In accordance with the USP <797>, a critical area must prove to meet ISO 5 classification requirements at least once in a 6-month period. The same interval also is found in the ISO14644-2 guide. In addition, the frequency of determining the cleanliness class of the supporting area is at least once per 6 months, as recommended by the USP. This interval is defined in the ISO14644-2 as being at least every 12 months, so the expectations of the USP are higher than those of a typical ISO 8 clean room.
Because the FDA has a more risk-based approach to monitoring, a sample every "n" months is insufficient to determine whether specific preparations were compounded to specification and quality-defined attributes.
Particle Measuring Systems recommends that measurements to confirm air cleanliness in critical areas be taken at sites where there is the most potential risk to the exposed sterilized product, containers, and closures. The particle-counting probe should be placed in an orientation demonstrated to obtain a meaningful sample. Regular monitoring should be performed during each production shift. The company recommends conducting nonviable particle monitoring with a remote counting system. These systems are capable of collecting more comprehensive data and are generally less invasive than portable particle counters.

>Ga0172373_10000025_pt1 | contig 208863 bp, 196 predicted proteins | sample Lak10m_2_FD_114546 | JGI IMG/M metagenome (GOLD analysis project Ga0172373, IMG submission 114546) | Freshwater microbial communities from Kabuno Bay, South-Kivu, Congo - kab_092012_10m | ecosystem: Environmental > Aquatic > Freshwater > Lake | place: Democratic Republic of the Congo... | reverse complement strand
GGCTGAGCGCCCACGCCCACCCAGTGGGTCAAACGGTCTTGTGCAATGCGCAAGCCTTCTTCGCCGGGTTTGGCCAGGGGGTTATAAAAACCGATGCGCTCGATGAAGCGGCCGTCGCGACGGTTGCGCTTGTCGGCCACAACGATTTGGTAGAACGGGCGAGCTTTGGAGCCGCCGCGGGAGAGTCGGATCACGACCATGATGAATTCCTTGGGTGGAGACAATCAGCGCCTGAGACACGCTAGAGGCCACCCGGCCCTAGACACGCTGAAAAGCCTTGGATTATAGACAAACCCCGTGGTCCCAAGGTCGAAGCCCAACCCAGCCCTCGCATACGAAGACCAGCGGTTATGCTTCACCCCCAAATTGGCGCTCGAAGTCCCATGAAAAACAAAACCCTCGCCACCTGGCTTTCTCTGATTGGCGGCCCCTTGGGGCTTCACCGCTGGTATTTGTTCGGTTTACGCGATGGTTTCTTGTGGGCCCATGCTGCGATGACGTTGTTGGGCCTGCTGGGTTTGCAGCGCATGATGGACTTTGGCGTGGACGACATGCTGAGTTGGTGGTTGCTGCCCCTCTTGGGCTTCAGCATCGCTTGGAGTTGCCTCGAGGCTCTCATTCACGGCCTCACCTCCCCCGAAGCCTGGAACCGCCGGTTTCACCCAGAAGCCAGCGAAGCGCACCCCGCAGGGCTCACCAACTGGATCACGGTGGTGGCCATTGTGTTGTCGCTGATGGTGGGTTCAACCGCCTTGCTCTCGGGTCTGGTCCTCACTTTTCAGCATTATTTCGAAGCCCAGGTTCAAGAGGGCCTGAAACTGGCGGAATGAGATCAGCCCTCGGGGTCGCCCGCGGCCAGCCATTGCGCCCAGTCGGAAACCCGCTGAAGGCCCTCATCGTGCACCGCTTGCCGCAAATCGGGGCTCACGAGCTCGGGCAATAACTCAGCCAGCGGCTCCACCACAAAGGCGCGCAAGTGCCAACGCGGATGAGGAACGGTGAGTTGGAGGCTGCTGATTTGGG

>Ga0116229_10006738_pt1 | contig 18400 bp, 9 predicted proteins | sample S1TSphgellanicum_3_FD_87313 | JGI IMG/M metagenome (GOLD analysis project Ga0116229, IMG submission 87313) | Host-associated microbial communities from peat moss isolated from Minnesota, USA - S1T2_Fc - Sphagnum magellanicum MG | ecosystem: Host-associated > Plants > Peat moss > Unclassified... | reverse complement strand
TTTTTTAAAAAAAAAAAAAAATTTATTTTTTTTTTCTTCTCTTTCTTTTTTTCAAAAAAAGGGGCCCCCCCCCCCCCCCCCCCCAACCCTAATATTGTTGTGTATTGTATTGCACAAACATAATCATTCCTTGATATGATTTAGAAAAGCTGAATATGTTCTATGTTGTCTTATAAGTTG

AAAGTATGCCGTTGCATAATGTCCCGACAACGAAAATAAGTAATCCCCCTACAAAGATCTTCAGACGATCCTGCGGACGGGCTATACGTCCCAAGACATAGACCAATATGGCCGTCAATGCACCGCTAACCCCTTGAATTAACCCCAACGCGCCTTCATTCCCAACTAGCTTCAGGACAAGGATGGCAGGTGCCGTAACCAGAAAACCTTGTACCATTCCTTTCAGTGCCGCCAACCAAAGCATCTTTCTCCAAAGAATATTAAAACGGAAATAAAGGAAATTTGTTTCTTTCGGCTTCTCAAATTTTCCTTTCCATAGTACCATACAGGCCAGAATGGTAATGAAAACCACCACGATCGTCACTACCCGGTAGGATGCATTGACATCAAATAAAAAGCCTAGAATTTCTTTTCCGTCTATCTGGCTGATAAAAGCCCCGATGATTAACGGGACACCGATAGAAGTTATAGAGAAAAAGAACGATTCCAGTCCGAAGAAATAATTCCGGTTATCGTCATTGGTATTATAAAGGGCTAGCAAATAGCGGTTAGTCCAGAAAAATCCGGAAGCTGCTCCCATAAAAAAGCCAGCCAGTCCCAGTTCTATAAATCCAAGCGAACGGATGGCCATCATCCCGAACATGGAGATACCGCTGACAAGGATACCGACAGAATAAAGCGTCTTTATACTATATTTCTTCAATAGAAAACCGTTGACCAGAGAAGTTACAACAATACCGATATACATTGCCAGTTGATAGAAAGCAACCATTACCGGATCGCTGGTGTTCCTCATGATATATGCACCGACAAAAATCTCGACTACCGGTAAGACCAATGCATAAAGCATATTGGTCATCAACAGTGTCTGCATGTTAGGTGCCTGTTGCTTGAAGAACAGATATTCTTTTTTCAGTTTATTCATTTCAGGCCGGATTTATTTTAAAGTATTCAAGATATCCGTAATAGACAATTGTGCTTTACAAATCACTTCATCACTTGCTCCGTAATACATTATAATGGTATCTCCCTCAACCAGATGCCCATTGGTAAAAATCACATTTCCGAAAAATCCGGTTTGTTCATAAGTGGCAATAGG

Therefore, environmental monitoring should be performed during those periods when preparations are exposed to the ambient environment, and records should show that a level of control was present during these periods. The FDA sets no recommendations for the supporting areas. The Parenteral Drug Association, however, recommends that they be sampled at least once per week for ISO 7 and at least once per month for ISO 8 ( J Pharm Sci Tech. 57(2) [March/ April 2003]).
For more information on particle monitoring in pharmaceutical environments, read Particle Measuring Systems Application Note, "Particle Monitoring Requirements in Pharmaceutical Cleanrooms."
Mr. Hallworth is a pharmaceutical business manager with Particle Measuring Systems in Boulder, Colo.